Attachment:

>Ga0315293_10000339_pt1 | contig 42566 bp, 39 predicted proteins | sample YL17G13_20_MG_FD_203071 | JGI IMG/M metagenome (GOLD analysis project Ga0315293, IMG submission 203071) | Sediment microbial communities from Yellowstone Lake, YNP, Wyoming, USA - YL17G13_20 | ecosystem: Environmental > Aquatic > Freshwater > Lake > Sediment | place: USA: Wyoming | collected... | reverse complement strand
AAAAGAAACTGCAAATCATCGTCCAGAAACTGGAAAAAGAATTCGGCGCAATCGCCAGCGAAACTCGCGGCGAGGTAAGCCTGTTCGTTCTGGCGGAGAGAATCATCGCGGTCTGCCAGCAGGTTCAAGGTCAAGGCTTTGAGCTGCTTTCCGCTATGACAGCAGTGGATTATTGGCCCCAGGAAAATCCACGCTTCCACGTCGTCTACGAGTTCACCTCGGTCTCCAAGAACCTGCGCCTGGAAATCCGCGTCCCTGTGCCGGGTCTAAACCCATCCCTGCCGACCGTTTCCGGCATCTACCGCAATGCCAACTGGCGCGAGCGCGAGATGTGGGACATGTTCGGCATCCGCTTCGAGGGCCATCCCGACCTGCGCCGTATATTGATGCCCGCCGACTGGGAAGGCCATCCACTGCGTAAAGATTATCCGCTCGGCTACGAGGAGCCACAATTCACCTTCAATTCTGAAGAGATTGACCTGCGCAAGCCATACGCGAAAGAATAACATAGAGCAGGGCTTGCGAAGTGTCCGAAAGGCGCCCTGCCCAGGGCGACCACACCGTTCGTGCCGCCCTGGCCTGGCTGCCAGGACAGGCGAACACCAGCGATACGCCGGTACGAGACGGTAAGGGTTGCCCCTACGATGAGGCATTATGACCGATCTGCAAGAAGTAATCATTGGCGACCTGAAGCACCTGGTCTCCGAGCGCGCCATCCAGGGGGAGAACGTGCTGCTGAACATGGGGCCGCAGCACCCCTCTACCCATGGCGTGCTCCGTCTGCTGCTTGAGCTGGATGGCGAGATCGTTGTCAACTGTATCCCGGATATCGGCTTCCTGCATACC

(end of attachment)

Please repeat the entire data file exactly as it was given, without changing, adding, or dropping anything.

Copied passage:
>Ga0315293_10000339_pt1 | contig 42566 bp, 39 predicted proteins | sample YL17G13_20_MG_FD_203071 | JGI IMG/M metagenome (GOLD analysis project Ga0315293, IMG submission 203071) | Sediment microbial communities from Yellowstone Lake, YNP, Wyoming, USA - YL17G13_20 | ecosystem: Environmental > Aquatic > Freshwater > Lake > Sediment | place: USA: Wyoming | collected... | reverse complement strand
AAAAGAAACTGCAAATCATCGTCCAGAAACTGGAAAAAGAATTCGGCGCAATCGCCAGCGAAACTCGCGGCGAGGTAAGCCTGTTCGTTCTGGCGGAGAGAATCATCGCGGTCTGCCAGCAGGTTCAAGGTCAAGGCTTTGAGCTGCTTTCCGCTATGACAGCAGTGGATTATTGGCCCCAGGAAAATCCACGCTTCCACGTCGTCTACGAGTTCACCTCGGTCTCCAAGAACCTGCGCCTGGAAATCCGCGTCCCTGTGCCGGGTCTAAACCCATCCCTGCCGACCGTTTCCGGCATCTACCGCAATGCCAACTGGCGCGAGCGCGAGATGTGGGACATGTTCGGCATCCGCTTCGAGGGCCATCCCGACCTGCGCCGTATATTGATGCCCGCCGACTGGGAAGGCCATCCACTGCGTAAAGATTATCCGCTCGGCTACGAGGAGCCACAATTCACCTTCAATTCTGAAGAGATTGACCTGCGCAAGCCATACGCGAAAGAATAACATAGAGCAGGGCTTGCGAAGTGTCCGAAAGGCGCCCTGCCCAGGGCGACCACACCGTTCGTGCCGCCCTGGCCTGGCTGCCAGGACAGGCGAACACCAGCGATACGCCGGTACGAGACGGTAAGGGTTGCCCCTACGATGAGGCATTATGACCGATCTGCAAGAAGTAATCATTGGCGACCTGAAGCACCTGGTCTCCGAGCGCGCCATCCAGGGGGAGAACGTGCTGCTGAACATGGGGCCGCAGCACCCCTCTACCCATGGCGTGCTCCGTCTGCTGCTTGAGCTGGATGGCGAGATCGTTGTCAACTGTATCCCGGATATCGGCTTCCTGCATACC